Clementine was very fond of tuna. The very first time I gave her tuna out of the can, she studied the can carefully. The next time I brought tuna home from the market, my cat observed where I put the cans on the shelf.
A few days later, Clementine jumped up on the table, pointed in the direction of the cabinet (which had solid doors), exactly to the location of the tuna. I gave her some. Over the next years my family found that we could not use the word "tuna" without Clementine becoming very excited. For a while we would spell the word "t-u-n-a" in conversation, until she figured out that was a reference to tuna, too, causing her to jump up and down in the nearest available lap until she was fed.
Omega-3 For Cats
Cats are said to be psychic, and maybe my cat was a psychic nutritionist. Tuna and other cold-water fish are rich in omega-3 essential fatty acids. In cats as well as in people, omega-3 essential fatty acids help the body make the hormones that regulate inflammation.
In cats, unlike people, omega-3 essential fatty acids prevent the allergies that cause licking, scratching, and tearing at the skin. Many people get skin allergies, but generally only cats lick their own feet to make them well.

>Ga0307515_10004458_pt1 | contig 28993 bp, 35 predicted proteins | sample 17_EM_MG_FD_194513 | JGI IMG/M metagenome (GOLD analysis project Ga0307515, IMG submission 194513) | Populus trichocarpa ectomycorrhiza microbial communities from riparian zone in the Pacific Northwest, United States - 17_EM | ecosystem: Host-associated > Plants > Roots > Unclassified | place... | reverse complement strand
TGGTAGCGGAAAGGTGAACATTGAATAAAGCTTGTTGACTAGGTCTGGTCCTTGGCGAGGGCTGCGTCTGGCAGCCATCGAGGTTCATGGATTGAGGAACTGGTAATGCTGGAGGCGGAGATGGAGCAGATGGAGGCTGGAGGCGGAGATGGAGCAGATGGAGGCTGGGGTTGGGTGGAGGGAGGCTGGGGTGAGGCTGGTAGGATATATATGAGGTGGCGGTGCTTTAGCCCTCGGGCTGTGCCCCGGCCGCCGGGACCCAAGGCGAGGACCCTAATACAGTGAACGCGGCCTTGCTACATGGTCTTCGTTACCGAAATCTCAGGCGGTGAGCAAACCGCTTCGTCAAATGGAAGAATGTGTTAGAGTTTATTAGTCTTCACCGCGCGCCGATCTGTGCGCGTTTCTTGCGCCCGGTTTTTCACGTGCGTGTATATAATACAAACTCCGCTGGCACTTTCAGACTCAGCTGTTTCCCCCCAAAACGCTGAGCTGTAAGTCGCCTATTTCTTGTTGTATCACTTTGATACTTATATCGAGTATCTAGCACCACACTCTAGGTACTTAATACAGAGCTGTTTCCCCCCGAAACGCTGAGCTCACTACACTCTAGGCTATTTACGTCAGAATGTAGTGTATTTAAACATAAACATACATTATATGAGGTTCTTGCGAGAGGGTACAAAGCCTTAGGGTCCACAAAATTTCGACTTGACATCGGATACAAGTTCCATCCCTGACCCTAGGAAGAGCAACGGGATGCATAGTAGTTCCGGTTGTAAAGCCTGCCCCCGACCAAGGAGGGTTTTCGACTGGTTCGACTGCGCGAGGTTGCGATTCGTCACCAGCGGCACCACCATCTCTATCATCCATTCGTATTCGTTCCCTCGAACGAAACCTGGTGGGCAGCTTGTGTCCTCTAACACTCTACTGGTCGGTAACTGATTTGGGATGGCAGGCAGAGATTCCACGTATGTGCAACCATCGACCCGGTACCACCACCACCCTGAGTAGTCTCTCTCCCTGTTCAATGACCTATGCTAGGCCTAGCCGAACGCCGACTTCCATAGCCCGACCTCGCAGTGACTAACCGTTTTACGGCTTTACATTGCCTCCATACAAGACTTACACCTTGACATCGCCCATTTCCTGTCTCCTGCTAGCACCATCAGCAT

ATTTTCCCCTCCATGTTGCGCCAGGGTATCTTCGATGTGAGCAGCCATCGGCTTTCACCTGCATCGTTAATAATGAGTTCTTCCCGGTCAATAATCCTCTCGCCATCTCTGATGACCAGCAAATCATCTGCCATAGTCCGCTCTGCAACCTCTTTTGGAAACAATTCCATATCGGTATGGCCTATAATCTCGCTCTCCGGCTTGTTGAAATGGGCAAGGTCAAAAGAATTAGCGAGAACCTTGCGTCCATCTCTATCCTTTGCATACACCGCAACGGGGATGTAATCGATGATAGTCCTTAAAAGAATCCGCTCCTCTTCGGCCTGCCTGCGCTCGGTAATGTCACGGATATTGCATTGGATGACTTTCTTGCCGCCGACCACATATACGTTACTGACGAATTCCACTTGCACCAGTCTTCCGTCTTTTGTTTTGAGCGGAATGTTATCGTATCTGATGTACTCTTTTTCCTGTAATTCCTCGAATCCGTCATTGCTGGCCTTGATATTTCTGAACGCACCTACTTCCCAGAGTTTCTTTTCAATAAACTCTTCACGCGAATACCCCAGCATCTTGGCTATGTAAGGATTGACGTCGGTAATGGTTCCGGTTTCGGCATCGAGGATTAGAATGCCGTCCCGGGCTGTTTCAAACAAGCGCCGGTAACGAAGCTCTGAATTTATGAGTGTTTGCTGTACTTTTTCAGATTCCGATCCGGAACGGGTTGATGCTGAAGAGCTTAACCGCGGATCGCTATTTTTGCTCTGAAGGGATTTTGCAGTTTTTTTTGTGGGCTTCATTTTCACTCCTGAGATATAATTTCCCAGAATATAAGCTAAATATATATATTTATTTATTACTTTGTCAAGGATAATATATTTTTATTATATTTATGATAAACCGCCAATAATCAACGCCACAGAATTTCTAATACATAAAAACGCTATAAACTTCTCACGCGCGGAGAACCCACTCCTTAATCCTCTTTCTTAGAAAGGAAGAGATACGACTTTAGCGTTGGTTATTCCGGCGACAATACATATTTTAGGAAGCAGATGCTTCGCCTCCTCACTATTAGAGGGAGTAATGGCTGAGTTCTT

How to Give Fish Oil to Cats
Chances are your cat will like fish oil. You don't give your cat a whole capsule. Just open the capsule (one capsule every other day is enough) over the kitty food and allow your cat to eat as much as desired. They will know how much is enough. Your cat will enjoy a healthier coat, less itching, less scratching, and more energy to purr.
Or you can introduce your cat to canned tuna. It's rich in omega-3 essential fatty acids, too.
But if you don't want to have to start spelling when you speak aloud around your cat, make a regular practice of giving your cat the best, but least expensive, benefits of the sea.